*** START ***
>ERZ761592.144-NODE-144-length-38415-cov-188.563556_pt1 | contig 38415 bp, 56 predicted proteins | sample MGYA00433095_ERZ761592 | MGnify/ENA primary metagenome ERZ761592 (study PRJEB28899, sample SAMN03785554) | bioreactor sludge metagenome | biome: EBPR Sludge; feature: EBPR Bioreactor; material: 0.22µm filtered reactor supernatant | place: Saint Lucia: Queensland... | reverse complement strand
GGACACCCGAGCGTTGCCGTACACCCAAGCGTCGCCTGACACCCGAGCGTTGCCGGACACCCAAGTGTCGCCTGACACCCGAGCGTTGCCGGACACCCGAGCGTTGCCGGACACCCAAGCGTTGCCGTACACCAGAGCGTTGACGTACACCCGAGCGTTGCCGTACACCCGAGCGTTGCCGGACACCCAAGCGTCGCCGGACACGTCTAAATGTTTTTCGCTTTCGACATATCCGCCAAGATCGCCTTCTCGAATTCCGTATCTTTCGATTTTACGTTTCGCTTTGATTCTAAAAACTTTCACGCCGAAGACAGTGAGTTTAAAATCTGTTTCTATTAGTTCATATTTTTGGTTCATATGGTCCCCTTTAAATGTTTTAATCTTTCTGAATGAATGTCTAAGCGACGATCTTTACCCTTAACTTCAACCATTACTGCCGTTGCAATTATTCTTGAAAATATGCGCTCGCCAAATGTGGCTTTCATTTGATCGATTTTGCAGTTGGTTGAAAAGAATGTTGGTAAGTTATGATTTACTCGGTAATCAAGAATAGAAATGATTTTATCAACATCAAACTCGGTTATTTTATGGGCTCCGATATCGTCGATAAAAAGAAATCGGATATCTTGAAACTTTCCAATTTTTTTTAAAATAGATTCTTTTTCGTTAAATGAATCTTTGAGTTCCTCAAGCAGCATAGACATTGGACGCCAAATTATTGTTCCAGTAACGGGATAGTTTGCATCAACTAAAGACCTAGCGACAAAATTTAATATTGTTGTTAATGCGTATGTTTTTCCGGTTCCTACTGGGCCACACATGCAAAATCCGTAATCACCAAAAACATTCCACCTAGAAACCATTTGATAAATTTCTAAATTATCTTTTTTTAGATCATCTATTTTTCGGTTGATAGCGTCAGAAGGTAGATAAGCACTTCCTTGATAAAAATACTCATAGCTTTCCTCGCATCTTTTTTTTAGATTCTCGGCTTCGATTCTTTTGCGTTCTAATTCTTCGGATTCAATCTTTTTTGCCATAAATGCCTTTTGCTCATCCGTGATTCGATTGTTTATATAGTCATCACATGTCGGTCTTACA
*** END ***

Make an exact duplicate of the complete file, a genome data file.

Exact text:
>ERZ761592.144-NODE-144-length-38415-cov-188.563556_pt1 | contig 38415 bp, 56 predicted proteins | sample MGYA00433095_ERZ761592 | MGnify/ENA primary metagenome ERZ761592 (study PRJEB28899, sample SAMN03785554) | bioreactor sludge metagenome | biome: EBPR Sludge; feature: EBPR Bioreactor; material: 0.22µm filtered reactor supernatant | place: Saint Lucia: Queensland... | reverse complement strand
GGACACCCGAGCGTTGCCGTACACCCAAGCGTCGCCTGACACCCGAGCGTTGCCGGACACCCAAGTGTCGCCTGACACCCGAGCGTTGCCGGACACCCGAGCGTTGCCGGACACCCAAGCGTTGCCGTACACCAGAGCGTTGACGTACACCCGAGCGTTGCCGTACACCCGAGCGTTGCCGGACACCCAAGCGTCGCCGGACACGTCTAAATGTTTTTCGCTTTCGACATATCCGCCAAGATCGCCTTCTCGAATTCCGTATCTTTCGATTTTACGTTTCGCTTTGATTCTAAAAACTTTCACGCCGAAGACAGTGAGTTTAAAATCTGTTTCTATTAGTTCATATTTTTGGTTCATATGGTCCCCTTTAAATGTTTTAATCTTTCTGAATGAATGTCTAAGCGACGATCTTTACCCTTAACTTCAACCATTACTGCCGTTGCAATTATTCTTGAAAATATGCGCTCGCCAAATGTGGCTTTCATTTGATCGATTTTGCAGTTGGTTGAAAAGAATGTTGGTAAGTTATGATTTACTCGGTAATCAAGAATAGAAATGATTTTATCAACATCAAACTCGGTTATTTTATGGGCTCCGATATCGTCGATAAAAAGAAATCGGATATCTTGAAACTTTCCAATTTTTTTTAAAATAGATTCTTTTTCGTTAAATGAATCTTTGAGTTCCTCAAGCAGCATAGACATTGGACGCCAAATTATTGTTCCAGTAACGGGATAGTTTGCATCAACTAAAGACCTAGCGACAAAATTTAATATTGTTGTTAATGCGTATGTTTTTCCGGTTCCTACTGGGCCACACATGCAAAATCCGTAATCACCAAAAACATTCCACCTAGAAACCATTTGATAAATTTCTAAATTATCTTTTTTTAGATCATCTATTTTTCGGTTGATAGCGTCAGAAGGTAGATAAGCACTTCCTTGATAAAAATACTCATAGCTTTCCTCGCATCTTTTTTTTAGATTCTCGGCTTCGATTCTTTTGCGTTCTAATTCTTCGGATTCAATCTTTTTTGCCATAAATGCCTTTTGCTCATCCGTGATTCGATTGTTTATATAGTCATCACATGTCGGTCTTACA